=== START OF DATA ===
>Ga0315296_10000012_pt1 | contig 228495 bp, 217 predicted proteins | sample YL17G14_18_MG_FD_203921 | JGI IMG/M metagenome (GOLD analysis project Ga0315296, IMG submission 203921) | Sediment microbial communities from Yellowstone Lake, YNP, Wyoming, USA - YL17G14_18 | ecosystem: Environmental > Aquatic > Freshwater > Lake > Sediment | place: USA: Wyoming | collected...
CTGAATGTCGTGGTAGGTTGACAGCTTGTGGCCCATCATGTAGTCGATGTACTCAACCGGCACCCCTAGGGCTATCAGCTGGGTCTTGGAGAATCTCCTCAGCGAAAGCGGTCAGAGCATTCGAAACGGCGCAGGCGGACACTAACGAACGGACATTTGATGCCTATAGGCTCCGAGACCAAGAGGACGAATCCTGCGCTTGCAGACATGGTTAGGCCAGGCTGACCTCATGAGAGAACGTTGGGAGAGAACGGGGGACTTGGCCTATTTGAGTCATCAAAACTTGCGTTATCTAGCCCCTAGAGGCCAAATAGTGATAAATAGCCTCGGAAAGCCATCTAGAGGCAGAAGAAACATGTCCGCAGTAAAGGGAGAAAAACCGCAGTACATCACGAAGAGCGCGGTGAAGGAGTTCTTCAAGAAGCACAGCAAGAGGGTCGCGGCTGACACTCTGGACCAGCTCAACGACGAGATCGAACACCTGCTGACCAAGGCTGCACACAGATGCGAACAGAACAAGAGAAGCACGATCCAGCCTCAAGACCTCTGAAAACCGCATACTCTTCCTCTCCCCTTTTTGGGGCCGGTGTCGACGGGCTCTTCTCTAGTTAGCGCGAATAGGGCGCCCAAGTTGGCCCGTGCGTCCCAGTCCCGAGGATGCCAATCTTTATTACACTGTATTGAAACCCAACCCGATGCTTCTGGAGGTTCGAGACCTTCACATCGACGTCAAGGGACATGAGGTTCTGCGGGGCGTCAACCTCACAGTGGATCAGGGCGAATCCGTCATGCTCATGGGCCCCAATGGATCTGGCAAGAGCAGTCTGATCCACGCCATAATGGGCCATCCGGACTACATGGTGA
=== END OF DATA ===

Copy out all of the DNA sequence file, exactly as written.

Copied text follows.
>Ga0315296_10000012_pt1 | contig 228495 bp, 217 predicted proteins | sample YL17G14_18_MG_FD_203921 | JGI IMG/M metagenome (GOLD analysis project Ga0315296, IMG submission 203921) | Sediment microbial communities from Yellowstone Lake, YNP, Wyoming, USA - YL17G14_18 | ecosystem: Environmental > Aquatic > Freshwater > Lake > Sediment | place: USA: Wyoming | collected...
CTGAATGTCGTGGTAGGTTGACAGCTTGTGGCCCATCATGTAGTCGATGTACTCAACCGGCACCCCTAGGGCTATCAGCTGGGTCTTGGAGAATCTCCTCAGCGAAAGCGGTCAGAGCATTCGAAACGGCGCAGGCGGACACTAACGAACGGACATTTGATGCCTATAGGCTCCGAGACCAAGAGGACGAATCCTGCGCTTGCAGACATGGTTAGGCCAGGCTGACCTCATGAGAGAACGTTGGGAGAGAACGGGGGACTTGGCCTATTTGAGTCATCAAAACTTGCGTTATCTAGCCCCTAGAGGCCAAATAGTGATAAATAGCCTCGGAAAGCCATCTAGAGGCAGAAGAAACATGTCCGCAGTAAAGGGAGAAAAACCGCAGTACATCACGAAGAGCGCGGTGAAGGAGTTCTTCAAGAAGCACAGCAAGAGGGTCGCGGCTGACACTCTGGACCAGCTCAACGACGAGATCGAACACCTGCTGACCAAGGCTGCACACAGATGCGAACAGAACAAGAGAAGCACGATCCAGCCTCAAGACCTCTGAAAACCGCATACTCTTCCTCTCCCCTTTTTGGGGCCGGTGTCGACGGGCTCTTCTCTAGTTAGCGCGAATAGGGCGCCCAAGTTGGCCCGTGCGTCCCAGTCCCGAGGATGCCAATCTTTATTACACTGTATTGAAACCCAACCCGATGCTTCTGGAGGTTCGAGACCTTCACATCGACGTCAAGGGACATGAGGTTCTGCGGGGCGTCAACCTCACAGTGGATCAGGGCGAATCCGTCATGCTCATGGGCCCCAATGGATCTGGCAAGAGCAGTCTGATCCACGCCATAATGGGCCATCCGGACTACATGGTGA